Items tagged with autonomous vehicles

The world is changing, folks. That has always been the case, of course, but every so often comes along a game changing technology that underscores the changing landscape. Around 20 years ago it was the Internet, which had begun going mainstream. And today? Self-driving cars point to a different future than the one we live in today. Google is one of the driving forces, and through its Waymo program, it is offering up free rides in its autonomous vans in Phoenix, Arizona. Phoenix residents are some of the first to participate in Waymo's early rider program. It is a trial of Waymo's self-driving vehicles and as an early rider, Phoenix residents can hitch rides in autonomous vans to go to work, to... Read more...
Warfare is evolving at a pace faster than most people could have predicted even just a decade ago. Advances in technology have led to some incredibly high-tech gear on the battlefield and in the skies. In regards to the latter, the United States Air Force has developed an F-16 drone that can not only fly autonomously, it can also engage in battle with intelligent strategies that it conceives on its own. The Air Force had already been using F-16 drones as practice targets for the F-35 to destroy in training. Now the Air Force has announced fully autonomous air-to-air and ground strike capabilities that it developed in conjunction with Lockheed Martin's Skunkworks. Talk about a 'holy hell' moment.... Read more...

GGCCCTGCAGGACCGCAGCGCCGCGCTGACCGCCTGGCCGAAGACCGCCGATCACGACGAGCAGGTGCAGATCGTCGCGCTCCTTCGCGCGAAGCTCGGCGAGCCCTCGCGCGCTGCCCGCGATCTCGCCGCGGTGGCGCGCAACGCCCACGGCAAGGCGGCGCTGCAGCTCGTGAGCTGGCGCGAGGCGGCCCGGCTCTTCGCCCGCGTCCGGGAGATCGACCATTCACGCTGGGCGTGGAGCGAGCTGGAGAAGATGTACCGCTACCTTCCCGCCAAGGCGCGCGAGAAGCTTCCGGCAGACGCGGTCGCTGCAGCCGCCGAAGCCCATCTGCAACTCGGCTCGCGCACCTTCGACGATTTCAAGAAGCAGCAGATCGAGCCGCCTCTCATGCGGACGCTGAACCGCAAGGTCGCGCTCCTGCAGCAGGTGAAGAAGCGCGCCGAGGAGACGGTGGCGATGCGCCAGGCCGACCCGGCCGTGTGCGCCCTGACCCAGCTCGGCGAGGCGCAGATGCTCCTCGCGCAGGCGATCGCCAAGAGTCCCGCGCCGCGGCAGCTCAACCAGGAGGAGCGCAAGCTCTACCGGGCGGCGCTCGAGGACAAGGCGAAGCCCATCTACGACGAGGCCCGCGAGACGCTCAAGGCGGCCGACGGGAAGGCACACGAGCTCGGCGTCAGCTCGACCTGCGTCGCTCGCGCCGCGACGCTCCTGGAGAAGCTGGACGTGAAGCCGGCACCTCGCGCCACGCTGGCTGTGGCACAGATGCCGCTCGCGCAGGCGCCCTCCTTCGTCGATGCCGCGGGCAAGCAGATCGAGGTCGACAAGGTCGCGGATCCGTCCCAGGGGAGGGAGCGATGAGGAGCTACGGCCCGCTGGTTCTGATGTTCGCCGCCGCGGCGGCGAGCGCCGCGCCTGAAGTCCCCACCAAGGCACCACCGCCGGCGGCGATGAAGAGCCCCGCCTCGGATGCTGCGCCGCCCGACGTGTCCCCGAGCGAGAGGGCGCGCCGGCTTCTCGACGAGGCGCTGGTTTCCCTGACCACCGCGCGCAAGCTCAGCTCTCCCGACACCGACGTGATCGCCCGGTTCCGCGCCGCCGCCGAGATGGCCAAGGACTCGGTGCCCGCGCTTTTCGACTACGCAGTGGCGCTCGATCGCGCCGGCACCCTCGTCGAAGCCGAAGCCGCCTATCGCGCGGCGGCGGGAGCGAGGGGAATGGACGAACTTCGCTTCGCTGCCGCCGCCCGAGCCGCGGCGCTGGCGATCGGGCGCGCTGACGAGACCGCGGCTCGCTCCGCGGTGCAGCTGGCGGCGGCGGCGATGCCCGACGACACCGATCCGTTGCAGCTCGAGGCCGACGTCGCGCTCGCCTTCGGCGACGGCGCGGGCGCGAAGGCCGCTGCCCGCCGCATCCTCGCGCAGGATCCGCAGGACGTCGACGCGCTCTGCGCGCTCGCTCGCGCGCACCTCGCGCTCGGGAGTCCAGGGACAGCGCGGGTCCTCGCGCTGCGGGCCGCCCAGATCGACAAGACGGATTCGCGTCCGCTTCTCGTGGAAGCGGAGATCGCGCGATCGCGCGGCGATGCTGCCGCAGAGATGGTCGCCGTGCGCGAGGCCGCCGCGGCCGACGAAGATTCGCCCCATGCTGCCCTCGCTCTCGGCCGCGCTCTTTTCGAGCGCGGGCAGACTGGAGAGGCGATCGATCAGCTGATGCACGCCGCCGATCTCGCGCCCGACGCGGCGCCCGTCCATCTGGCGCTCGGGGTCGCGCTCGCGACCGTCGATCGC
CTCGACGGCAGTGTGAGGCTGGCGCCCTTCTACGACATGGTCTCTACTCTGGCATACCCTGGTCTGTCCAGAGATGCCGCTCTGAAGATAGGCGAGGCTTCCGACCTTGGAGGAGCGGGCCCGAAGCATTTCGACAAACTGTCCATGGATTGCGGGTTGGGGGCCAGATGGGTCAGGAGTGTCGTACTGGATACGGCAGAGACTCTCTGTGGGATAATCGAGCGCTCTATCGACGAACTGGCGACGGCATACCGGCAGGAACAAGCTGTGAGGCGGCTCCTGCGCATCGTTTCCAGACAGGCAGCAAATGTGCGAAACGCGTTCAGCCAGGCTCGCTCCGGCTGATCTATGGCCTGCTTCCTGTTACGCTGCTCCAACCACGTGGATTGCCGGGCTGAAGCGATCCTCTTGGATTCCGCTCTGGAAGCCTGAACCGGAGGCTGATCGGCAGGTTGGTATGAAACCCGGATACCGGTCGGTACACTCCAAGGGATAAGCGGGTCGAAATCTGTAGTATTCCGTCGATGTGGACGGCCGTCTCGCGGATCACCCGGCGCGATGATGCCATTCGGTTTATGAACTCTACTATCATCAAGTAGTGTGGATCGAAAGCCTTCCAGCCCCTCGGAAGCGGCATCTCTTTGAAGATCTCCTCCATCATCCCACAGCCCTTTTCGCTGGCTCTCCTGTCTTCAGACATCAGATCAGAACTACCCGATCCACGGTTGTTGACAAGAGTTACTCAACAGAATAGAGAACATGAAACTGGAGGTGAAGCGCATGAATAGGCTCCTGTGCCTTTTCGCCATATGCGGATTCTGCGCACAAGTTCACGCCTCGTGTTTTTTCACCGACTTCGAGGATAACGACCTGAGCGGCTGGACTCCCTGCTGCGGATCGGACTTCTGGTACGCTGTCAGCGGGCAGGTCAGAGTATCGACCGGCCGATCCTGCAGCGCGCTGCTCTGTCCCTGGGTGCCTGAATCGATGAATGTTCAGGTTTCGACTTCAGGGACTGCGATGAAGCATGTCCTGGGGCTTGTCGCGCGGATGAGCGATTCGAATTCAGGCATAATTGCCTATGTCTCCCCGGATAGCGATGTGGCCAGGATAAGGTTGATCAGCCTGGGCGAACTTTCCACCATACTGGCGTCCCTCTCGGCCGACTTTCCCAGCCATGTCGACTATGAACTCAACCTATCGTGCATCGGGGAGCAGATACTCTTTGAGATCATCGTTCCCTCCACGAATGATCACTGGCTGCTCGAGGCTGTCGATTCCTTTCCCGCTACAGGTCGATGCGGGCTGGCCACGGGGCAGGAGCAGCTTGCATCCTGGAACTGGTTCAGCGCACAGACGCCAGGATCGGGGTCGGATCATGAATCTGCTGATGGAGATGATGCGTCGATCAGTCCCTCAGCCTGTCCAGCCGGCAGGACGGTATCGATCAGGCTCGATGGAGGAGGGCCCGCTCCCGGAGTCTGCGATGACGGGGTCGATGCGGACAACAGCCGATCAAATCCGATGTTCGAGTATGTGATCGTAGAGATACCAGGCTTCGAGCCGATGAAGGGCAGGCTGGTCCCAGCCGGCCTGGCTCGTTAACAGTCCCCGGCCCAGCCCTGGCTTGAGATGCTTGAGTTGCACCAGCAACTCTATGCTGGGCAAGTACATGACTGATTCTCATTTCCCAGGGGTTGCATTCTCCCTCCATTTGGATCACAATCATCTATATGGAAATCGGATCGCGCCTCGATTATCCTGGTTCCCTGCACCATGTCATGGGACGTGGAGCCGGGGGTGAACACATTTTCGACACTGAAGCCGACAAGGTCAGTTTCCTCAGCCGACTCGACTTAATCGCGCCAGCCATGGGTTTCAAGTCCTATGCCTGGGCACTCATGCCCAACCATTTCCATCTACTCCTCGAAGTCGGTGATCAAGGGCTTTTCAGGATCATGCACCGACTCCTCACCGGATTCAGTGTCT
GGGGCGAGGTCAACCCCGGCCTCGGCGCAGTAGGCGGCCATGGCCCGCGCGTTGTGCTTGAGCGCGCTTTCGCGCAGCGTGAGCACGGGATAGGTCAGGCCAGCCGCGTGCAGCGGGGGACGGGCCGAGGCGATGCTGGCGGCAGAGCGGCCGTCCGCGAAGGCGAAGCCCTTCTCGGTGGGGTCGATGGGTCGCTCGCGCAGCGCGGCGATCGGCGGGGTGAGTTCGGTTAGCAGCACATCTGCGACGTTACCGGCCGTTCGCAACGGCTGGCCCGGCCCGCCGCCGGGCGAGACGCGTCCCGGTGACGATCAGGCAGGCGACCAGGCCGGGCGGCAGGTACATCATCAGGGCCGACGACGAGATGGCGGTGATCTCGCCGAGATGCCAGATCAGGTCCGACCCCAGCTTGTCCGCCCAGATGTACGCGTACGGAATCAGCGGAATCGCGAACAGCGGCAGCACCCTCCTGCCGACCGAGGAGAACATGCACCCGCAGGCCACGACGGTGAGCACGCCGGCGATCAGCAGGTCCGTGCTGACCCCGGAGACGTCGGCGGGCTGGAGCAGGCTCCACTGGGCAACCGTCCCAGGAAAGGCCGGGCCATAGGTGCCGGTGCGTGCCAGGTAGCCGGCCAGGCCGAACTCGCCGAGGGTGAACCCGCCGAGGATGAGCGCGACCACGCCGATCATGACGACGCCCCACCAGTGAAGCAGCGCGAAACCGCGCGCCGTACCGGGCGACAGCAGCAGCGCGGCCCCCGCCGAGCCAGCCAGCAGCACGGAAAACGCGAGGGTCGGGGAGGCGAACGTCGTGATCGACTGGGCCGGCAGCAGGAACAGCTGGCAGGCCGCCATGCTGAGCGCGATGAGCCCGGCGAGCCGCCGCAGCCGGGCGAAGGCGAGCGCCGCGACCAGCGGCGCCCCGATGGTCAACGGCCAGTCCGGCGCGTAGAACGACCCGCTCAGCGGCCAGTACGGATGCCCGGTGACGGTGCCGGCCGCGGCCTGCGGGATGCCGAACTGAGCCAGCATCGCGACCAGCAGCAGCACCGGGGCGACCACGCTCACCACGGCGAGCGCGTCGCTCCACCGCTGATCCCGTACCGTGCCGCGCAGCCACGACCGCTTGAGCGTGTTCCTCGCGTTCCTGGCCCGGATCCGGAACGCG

Intel on Monday announced it has entered into a definitive agreement to purchase Mobileye, an Israeli technology company that develops vision-based advanced driver assistance systems providing warnings for collision prevention and mitigation. Combined with Intel's high performance computing solutions and expertise in connectivity, the Santa Clara chip maker envisions creating automated driving solutions from cloud to car. As part of the agreement, a subsidiary of Intel will purchase all issued and outstanding ordinary shares of Mobileye for $63.54 per share in cash. That represents an equity value of around $15.3 billion, and an enterprise value of $14.7 billion. It's a big spend, though the... Read more...
Paying employees too little money will have them looking for better opportunities in greener pastures. On the flip side, if you pay them too much, they might also leave, though that's not typically a problem. It was for Google, however, which implemented an unusual and highly lucrative (for employees) pay system for its self-driving car division that led to top talent calling it quits.In the early days, Google implemented a compensation system that awarded employees with huge monetary incentives based on the project's value. It did not take long for the project to ramp up and accumulate significant value, which in turn made the division's employees wealthy. Several of them chose to cash in their... Read more...